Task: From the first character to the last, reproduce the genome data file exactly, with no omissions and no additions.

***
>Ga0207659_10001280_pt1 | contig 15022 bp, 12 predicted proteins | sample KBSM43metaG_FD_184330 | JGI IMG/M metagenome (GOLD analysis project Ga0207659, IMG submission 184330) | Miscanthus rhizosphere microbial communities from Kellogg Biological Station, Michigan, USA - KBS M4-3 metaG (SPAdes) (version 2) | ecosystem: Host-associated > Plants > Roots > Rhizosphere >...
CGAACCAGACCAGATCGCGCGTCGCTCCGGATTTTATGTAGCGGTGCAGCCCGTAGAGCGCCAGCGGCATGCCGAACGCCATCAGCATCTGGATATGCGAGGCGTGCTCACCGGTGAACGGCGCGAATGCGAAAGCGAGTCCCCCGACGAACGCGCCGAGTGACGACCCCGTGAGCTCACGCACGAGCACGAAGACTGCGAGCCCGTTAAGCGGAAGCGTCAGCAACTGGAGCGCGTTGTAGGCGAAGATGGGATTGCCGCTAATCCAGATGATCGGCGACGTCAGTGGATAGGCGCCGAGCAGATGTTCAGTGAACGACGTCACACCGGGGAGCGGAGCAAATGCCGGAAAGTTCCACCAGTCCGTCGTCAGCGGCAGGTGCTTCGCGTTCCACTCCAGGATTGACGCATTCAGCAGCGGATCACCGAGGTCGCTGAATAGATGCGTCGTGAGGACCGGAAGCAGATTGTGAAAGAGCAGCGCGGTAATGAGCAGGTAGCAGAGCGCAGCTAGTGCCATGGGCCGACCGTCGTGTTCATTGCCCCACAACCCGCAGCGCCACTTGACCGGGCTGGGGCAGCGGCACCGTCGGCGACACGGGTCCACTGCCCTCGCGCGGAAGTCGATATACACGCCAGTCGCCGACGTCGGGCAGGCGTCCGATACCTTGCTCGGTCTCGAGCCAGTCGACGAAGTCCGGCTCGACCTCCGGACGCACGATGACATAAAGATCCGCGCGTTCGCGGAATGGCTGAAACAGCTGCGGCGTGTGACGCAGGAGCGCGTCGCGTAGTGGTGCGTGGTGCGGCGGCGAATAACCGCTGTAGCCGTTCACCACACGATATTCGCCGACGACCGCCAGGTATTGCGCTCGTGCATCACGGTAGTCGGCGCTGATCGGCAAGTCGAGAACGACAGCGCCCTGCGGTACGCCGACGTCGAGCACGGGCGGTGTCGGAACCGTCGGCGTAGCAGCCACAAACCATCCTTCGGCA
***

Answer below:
>Ga0207659_10001280_pt1 | contig 15022 bp, 12 predicted proteins | sample KBSM43metaG_FD_184330 | JGI IMG/M metagenome (GOLD analysis project Ga0207659, IMG submission 184330) | Miscanthus rhizosphere microbial communities from Kellogg Biological Station, Michigan, USA - KBS M4-3 metaG (SPAdes) (version 2) | ecosystem: Host-associated > Plants > Roots > Rhizosphere >...
CGAACCAGACCAGATCGCGCGTCGCTCCGGATTTTATGTAGCGGTGCAGCCCGTAGAGCGCCAGCGGCATGCCGAACGCCATCAGCATCTGGATATGCGAGGCGTGCTCACCGGTGAACGGCGCGAATGCGAAAGCGAGTCCCCCGACGAACGCGCCGAGTGACGACCCCGTGAGCTCACGCACGAGCACGAAGACTGCGAGCCCGTTAAGCGGAAGCGTCAGCAACTGGAGCGCGTTGTAGGCGAAGATGGGATTGCCGCTAATCCAGATGATCGGCGACGTCAGTGGATAGGCGCCGAGCAGATGTTCAGTGAACGACGTCACACCGGGGAGCGGAGCAAATGCCGGAAAGTTCCACCAGTCCGTCGTCAGCGGCAGGTGCTTCGCGTTCCACTCCAGGATTGACGCATTCAGCAGCGGATCACCGAGGTCGCTGAATAGATGCGTCGTGAGGACCGGAAGCAGATTGTGAAAGAGCAGCGCGGTAATGAGCAGGTAGCAGAGCGCAGCTAGTGCCATGGGCCGACCGTCGTGTTCATTGCCCCACAACCCGCAGCGCCACTTGACCGGGCTGGGGCAGCGGCACCGTCGGCGACACGGGTCCACTGCCCTCGCGCGGAAGTCGATATACACGCCAGTCGCCGACGTCGGGCAGGCGTCCGATACCTTGCTCGGTCTCGAGCCAGTCGACGAAGTCCGGCTCGACCTCCGGACGCACGATGACATAAAGATCCGCGCGTTCGCGGAATGGCTGAAACAGCTGCGGCGTGTGACGCAGGAGCGCGTCGCGTAGTGGTGCGTGGTGCGGCGGCGAATAACCGCTGTAGCCGTTCACCACACGATATTCGCCGACGACCGCCAGGTATTGCGCTCGTGCATCACGGTAGTCGGCGCTGATCGGCAAGTCGAGAACGACAGCGCCCTGCGGTACGCCGACGTCGAGCACGGGCGGTGTCGGAACCGTCGGCGTAGCAGCCACAAACCATCCTTCGGCA